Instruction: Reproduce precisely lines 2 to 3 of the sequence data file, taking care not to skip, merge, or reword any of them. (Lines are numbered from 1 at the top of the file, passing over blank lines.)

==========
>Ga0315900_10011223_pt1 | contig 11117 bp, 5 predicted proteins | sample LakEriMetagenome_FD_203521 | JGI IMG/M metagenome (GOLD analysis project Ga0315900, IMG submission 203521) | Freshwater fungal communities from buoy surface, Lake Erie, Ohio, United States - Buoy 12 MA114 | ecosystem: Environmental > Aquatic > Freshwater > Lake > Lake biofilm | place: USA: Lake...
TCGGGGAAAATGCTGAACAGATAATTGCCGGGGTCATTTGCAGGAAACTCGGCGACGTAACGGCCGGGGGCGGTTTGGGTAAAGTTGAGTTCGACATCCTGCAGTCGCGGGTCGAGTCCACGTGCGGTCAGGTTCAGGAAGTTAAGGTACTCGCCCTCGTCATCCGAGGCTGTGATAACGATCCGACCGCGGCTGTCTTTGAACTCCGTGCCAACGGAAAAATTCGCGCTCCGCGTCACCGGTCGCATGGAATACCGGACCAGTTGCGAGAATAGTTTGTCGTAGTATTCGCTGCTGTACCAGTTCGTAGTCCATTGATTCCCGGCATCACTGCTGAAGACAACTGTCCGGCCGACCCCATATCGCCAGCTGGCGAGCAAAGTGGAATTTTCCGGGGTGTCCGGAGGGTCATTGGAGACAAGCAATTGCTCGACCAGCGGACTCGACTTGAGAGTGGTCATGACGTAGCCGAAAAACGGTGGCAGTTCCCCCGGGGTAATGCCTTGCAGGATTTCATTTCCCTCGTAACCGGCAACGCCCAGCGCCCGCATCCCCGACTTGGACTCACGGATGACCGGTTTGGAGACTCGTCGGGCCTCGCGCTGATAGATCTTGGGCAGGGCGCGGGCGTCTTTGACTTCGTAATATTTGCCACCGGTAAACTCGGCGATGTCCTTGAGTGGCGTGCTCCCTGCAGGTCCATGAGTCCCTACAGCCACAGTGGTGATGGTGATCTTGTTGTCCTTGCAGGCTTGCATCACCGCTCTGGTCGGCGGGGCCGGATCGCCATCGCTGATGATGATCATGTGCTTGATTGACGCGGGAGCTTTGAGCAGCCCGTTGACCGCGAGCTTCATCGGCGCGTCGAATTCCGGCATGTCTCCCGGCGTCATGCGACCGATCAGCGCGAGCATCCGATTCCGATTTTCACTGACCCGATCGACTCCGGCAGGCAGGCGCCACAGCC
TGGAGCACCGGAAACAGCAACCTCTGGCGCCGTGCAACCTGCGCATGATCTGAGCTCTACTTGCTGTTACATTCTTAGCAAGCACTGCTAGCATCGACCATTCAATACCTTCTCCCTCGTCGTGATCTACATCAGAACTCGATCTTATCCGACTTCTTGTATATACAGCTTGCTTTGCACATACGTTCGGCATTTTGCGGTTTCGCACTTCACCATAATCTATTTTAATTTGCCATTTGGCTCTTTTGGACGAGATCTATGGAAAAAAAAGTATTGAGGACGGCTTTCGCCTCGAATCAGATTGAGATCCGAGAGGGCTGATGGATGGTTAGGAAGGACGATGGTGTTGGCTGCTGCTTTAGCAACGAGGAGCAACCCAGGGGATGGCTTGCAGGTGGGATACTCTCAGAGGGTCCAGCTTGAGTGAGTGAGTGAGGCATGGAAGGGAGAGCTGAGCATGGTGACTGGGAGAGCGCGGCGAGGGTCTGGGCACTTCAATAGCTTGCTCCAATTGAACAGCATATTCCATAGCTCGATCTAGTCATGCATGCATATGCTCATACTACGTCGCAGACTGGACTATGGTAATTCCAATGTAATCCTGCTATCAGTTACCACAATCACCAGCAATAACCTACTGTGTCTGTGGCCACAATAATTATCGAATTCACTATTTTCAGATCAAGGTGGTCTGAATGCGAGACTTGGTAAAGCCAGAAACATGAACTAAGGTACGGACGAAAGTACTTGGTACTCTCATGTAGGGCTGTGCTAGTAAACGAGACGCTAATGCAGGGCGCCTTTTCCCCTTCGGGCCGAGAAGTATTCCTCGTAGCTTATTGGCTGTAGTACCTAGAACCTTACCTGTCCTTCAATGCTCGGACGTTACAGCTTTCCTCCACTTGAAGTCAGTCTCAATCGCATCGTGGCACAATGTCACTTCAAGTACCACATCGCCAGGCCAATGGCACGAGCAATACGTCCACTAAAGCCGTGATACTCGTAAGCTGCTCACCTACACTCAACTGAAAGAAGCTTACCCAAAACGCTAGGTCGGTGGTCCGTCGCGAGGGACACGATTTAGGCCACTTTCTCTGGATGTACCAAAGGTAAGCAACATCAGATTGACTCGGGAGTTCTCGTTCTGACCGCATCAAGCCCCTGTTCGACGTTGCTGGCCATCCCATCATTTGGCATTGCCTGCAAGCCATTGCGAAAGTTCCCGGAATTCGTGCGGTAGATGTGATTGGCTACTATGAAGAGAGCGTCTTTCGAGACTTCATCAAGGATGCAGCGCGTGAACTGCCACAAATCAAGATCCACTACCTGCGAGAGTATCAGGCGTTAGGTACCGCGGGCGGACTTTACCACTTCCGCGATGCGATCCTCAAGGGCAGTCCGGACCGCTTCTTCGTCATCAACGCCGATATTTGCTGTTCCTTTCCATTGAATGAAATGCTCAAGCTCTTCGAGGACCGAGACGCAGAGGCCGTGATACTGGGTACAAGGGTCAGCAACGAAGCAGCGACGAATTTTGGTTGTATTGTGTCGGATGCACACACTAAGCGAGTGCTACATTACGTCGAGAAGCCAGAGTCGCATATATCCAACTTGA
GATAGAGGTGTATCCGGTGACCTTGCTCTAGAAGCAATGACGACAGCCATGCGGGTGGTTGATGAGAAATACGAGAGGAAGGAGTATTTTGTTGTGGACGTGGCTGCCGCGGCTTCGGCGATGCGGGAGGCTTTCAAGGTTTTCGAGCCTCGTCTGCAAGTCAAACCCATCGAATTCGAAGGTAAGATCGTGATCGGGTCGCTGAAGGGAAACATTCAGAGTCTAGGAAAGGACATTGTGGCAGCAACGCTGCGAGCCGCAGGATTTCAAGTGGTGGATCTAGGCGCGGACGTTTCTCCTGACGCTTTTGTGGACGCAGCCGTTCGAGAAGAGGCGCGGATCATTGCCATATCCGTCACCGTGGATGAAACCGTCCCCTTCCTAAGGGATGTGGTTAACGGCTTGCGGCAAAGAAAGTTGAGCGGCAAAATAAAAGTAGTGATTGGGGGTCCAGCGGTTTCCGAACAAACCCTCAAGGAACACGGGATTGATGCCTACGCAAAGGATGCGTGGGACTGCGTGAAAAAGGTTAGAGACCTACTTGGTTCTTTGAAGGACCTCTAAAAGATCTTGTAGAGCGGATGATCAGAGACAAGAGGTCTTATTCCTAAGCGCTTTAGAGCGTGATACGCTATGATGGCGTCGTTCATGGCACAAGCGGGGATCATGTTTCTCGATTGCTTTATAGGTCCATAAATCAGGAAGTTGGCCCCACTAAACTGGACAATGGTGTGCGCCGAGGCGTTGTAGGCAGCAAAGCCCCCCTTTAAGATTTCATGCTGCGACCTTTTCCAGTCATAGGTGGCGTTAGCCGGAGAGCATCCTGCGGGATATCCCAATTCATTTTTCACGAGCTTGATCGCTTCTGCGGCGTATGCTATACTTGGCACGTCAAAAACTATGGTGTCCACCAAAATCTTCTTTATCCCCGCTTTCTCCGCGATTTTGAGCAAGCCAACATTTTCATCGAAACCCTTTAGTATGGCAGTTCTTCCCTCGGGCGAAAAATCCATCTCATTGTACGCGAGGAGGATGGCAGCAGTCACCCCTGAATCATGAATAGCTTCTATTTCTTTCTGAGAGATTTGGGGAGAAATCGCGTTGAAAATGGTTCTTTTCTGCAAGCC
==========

TCGGGGAAAATGCTGAACAGATAATTGCCGGGGTCATTTGCAGGAAACTCGGCGACGTAACGGCCGGGGGCGGTTTGGGTAAAGTTGAGTTCGACATCCTGCAGTCGCGGGTCGAGTCCACGTGCGGTCAGGTTCAGGAAGTTAAGGTACTCGCCCTCGTCATCCGAGGCTGTGATAACGATCCGACCGCGGCTGTCTTTGAACTCCGTGCCAACGGAAAAATTCGCGCTCCGCGTCACCGGTCGCATGGAATACCGGACCAGTTGCGAGAATAGTTTGTCGTAGTATTCGCTGCTGTACCAGTTCGTAGTCCATTGATTCCCGGCATCACTGCTGAAGACAACTGTCCGGCCGACCCCATATCGCCAGCTGGCGAGCAAAGTGGAATTTTCCGGGGTGTCCGGAGGGTCATTGGAGACAAGCAATTGCTCGACCAGCGGACTCGACTTGAGAGTGGTCATGACGTAGCCGAAAAACGGTGGCAGTTCCCCCGGGGTAATGCCTTGCAGGATTTCATTTCCCTCGTAACCGGCAACGCCCAGCGCCCGCATCCCCGACTTGGACTCACGGATGACCGGTTTGGAGACTCGTCGGGCCTCGCGCTGATAGATCTTGGGCAGGGCGCGGGCGTCTTTGACTTCGTAATATTTGCCACCGGTAAACTCGGCGATGTCCTTGAGTGGCGTGCTCCCTGCAGGTCCATGAGTCCCTACAGCCACAGTGGTGATGGTGATCTTGTTGTCCTTGCAGGCTTGCATCACCGCTCTGGTCGGCGGGGCCGGATCGCCATCGCTGATGATGATCATGTGCTTGATTGACGCGGGAGCTTTGAGCAGCCCGTTGACCGCGAGCTTCATCGGCGCGTCGAATTCCGGCATGTCTCCCGGCGTCATGCGACCGATCAGCGCGAGCATCCGATTCCGATTTTCACTGACCCGATCGACTCCGGCAGGCAGGCGCCACAGCC
TGGAGCACCGGAAACAGCAACCTCTGGCGCCGTGCAACCTGCGCATGATCTGAGCTCTACTTGCTGTTACATTCTTAGCAAGCACTGCTAGCATCGACCATTCAATACCTTCTCCCTCGTCGTGATCTACATCAGAACTCGATCTTATCCGACTTCTTGTATATACAGCTTGCTTTGCACATACGTTCGGCATTTTGCGGTTTCGCACTTCACCATAATCTATTTTAATTTGCCATTTGGCTCTTTTGGACGAGATCTATGGAAAAAAAAGTATTGAGGACGGCTTTCGCCTCGAATCAGATTGAGATCCGAGAGGGCTGATGGATGGTTAGGAAGGACGATGGTGTTGGCTGCTGCTTTAGCAACGAGGAGCAACCCAGGGGATGGCTTGCAGGTGGGATACTCTCAGAGGGTCCAGCTTGAGTGAGTGAGTGAGGCATGGAAGGGAGAGCTGAGCATGGTGACTGGGAGAGCGCGGCGAGGGTCTGGGCACTTCAATAGCTTGCTCCAATTGAACAGCATATTCCATAGCTCGATCTAGTCATGCATGCATATGCTCATACTACGTCGCAGACTGGACTATGGTAATTCCAATGTAATCCTGCTATCAGTTACCACAATCACCAGCAATAACCTACTGTGTCTGTGGCCACAATAATTATCGAATTCACTATTTTCAGATCAAGGTGGTCTGAATGCGAGACTTGGTAAAGCCAGAAACATGAACTAAGGTACGGACGAAAGTACTTGGTACTCTCATGTAGGGCTGTGCTAGTAAACGAGACGCTAATGCAGGGCGCCTTTTCCCCTTCGGGCCGAGAAGTATTCCTCGTAGCTTATTGGCTGTAGTACCTAGAACCTTACCTGTCCTTCAATGCTCGGACGTTACAGCTTTCCTCCACTTGAAGTCAGTCTCAATCGCATCGTGGCACAATGTCACTTCAAGTACCACATCGCCAGGCCAATGGCACGAGCAATACGTCCACTAAAGCCGTGATACTCGTAAGCTGCTCACCTACACTCAACTGAAAGAAGCTTACCCAAAACGCTAGGTCGGTGGTCCGTCGCGAGGGACACGATTTAGGCCACTTTCTCTGGATGTACCAAAGGTAAGCAACATCAGATTGACTCGGGAGTTCTCGTTCTGACCGCATCAAGCCCCTGTTCGACGTTGCTGGCCATCCCATCATTTGGCATTGCCTGCAAGCCATTGCGAAAGTTCCCGGAATTCGTGCGGTAGATGTGATTGGCTACTATGAAGAGAGCGTCTTTCGAGACTTCATCAAGGATGCAGCGCGTGAACTGCCACAAATCAAGATCCACTACCTGCGAGAGTATCAGGCGTTAGGTACCGCGGGCGGACTTTACCACTTCCGCGATGCGATCCTCAAGGGCAGTCCGGACCGCTTCTTCGTCATCAACGCCGATATTTGCTGTTCCTTTCCATTGAATGAAATGCTCAAGCTCTTCGAGGACCGAGACGCAGAGGCCGTGATACTGGGTACAAGGGTCAGCAACGAAGCAGCGACGAATTTTGGTTGTATTGTGTCGGATGCACACACTAAGCGAGTGCTACATTACGTCGAGAAGCCAGAGTCGCATATATCCAACTTGA